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by Garfield Robinson Sunday 23 March 2014
We are now experiencing what will be a long season of cricket’s briefest version. After the current ICC World T20 in Bangladesh it will be time again for the Indian Premier League, and so lovers of this format will have much to feast on, while those who detest it might consider a kind of cricket fast until all the razzmatazz and six-hitting comes to a pause.
Those of us who prefer our T20 cricket in relatively small doses will pick and choose which games to watch, when to tune in and tune out, as the marathon task of following every game will be much too taxing for most.
This is not only due to the scepticism in which some hold T20 cricket. Had it not been for the high drama generated, and the absorbing pace bowling of Mitchell Johnson during the Australian leg, back-to-back Ashes series would surely have tested the patience of many ardent fans; 35 WT20 matches, followed soon afterwards by 60 IPL games is a lot to consume in such a short spell.
The T20 format has been good for cricket. Attracted by its brevity and the excitement it generates, crowds have flocked to venues that remain scanty for the other formats.
In the Caribbean, for instance, grounds that saw a few dozen spectators for regional four-day matches and a few hundred for tests were full and overflowing for games in the inaugural Caribbean Premier League in 2013. And bigger audiences usually mean more interest and more revenue.
T20 cricket has also wrought its influence on the other versions of the game. New frontiers, discovered, explored, and developed in T20 has seeped into the test and 50-over game, expanding their boundaries, and scoring rates once thought overly adventurous are now more readily entertained.
Australia’s David Warner, who came to test and ODI cricket through what he calls the 'back door' of T20, lit up both the Australian summer, and their subsequent tour of South Africa, with some of the most attacking Test batting imaginable. He is the first to take such a circuitous route to tests; it is likely others will follow, and the game will be the more watchable for it.
Although I have not done any research on this I would wager that the emergence of T20 cricket has prompted an increase in the frequency of sixes in tests and ODIs. Turbo-charged bats, shorter boundaries and other changes have helped, of course, but batsmen nowadays, having become more comfortable clearing the boundary in T20s have become more adventurous in the longer formats.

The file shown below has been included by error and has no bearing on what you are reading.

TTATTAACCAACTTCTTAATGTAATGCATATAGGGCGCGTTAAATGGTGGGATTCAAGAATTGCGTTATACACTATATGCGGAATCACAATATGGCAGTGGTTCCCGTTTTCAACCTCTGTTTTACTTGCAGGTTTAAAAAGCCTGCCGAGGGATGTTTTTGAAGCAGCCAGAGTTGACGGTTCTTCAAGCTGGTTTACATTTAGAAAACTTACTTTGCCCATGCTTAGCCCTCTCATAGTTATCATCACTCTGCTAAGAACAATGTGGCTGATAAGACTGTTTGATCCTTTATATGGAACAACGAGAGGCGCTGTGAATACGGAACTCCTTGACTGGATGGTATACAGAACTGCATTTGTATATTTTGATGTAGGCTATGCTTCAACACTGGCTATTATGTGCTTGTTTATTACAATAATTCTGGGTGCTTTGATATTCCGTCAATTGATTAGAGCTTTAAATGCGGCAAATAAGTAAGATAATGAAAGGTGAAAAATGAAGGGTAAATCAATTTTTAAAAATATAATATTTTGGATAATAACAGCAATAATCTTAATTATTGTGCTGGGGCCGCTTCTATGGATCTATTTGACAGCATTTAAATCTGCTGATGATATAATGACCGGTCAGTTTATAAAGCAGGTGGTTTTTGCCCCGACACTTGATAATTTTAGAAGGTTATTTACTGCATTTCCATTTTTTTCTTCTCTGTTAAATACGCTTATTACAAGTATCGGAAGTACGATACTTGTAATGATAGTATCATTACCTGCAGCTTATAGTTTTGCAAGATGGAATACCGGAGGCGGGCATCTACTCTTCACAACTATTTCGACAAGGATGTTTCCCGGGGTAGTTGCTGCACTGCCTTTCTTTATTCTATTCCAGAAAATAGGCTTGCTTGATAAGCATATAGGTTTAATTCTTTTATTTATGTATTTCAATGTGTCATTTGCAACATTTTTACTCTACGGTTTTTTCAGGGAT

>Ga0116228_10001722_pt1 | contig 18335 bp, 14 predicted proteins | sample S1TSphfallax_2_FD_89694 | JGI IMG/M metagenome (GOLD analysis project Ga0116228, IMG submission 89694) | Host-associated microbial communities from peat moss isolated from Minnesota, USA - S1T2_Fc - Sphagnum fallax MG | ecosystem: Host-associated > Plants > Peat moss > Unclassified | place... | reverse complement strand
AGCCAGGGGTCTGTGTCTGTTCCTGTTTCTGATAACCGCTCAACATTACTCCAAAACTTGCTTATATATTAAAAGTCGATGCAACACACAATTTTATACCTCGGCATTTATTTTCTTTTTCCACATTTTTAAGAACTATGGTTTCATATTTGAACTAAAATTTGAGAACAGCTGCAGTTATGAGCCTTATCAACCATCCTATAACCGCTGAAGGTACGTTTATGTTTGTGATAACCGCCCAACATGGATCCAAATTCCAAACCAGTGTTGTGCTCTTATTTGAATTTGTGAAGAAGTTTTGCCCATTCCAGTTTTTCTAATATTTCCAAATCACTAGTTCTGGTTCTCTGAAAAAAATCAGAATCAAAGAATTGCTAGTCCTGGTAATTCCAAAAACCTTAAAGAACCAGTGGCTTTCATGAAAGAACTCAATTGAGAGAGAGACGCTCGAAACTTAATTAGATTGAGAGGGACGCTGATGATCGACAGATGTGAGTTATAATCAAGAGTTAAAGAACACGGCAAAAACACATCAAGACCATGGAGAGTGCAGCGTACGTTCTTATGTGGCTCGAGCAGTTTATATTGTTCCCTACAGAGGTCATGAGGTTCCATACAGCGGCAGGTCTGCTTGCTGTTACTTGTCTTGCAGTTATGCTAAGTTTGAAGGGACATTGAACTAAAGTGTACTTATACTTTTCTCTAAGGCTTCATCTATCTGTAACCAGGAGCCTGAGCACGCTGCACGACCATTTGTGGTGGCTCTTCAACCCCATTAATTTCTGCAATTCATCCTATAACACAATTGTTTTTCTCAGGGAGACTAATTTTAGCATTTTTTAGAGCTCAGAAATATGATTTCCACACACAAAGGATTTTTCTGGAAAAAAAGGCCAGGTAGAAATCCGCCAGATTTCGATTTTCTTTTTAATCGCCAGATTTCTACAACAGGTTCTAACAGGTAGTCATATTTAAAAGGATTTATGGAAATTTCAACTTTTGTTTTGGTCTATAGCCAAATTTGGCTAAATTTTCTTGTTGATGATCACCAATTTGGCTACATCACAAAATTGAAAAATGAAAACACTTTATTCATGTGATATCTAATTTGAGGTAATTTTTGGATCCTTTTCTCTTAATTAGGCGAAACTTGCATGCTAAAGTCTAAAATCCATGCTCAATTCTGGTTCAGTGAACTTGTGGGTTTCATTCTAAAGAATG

But therein lies some misgivings. Those who argue that T20 cricket is somewhat one-dimensional have a point. The thrill is real, and there is often much drama compacted within the boundaries of the miniature-sized game.
By and large, however, T20 cricket is mostly about batsmen hitting the ball as far and as often as possible and the bowler trying to stop them. Sixes is the batsman’s most valuable currency and so the big hitter who deals lavishly in them is the game’s most essential commodity.
This is not to say that bowlers are just supporting cast; the deeds of Sunil Narine and Lasith Malinga, for example, show they can also be match-winners. But it is the power hitter that most often occupies pride of place.
West Indian batsman Chris Gayle is perhaps 20-over cricket’s most revered player. Last year, during IPL 6, he bludgeoned a record 175 in a game against the Pune Warriors. His runs came off only 66 deliveries and included all of 17 sixes. Fans hearing of Gayle’s extraordinary feat afterwards could scarcely believe that such an innings were possible and quickly turned to YouTube to see the carnage for themselves. What they witnessed was a carnival of big hitting never-before-seen. Viewers were entranced.
But if big hitting becomes commonplace will it still be thrilling? The relative rarity of sixes is one reason they exhilarate in the first place; if they now occur every over will they have the same effect?
Is there any chance that the hit that clears the boundary ropes will lose its novelty and hence its appeal if it is done routinely?
On average, there are less than two home runs per game in Major League Baseball in the USA. What if they were increased to, say, twenty per game; would they mean the same to the audience? Or what if every boxing match ended in a knockout; would knockouts have the dramatic effect they now do?
I don’t have the answers to these questions. Perhaps the equation is straightforward: more sixes equal more excitement for the fans.
For all I know, T20 may be the only way to get cricket into places it has never gone before. Indeed, we are now seeing encouraging performances from 'minnows' like Afghanistan and Nepal, and maybe only those glued too much in the past when tests were all that really mattered have found reason to doubt at the legitimacy and value of the four-hour game.
One wonders, however, if asking the public to consume so much T20 will have some kind of a cloying effect. An overabundance of any product in the marketplace will normally have the effect of cheapening it.
Still, there is no sign the support for T20 is ebbing. If anything it is widening and intensifying, much to the unease of those who worry that test cricket is in danger of being shoved aside and left behind.
I am sure I have good company in believing that Tests remains the best expression of the great game and should survive, though it will have to give even more ground to T20.
The market wants what it wants and the demand for this relatively new kind of cricket will be met.
© Cricket World 2014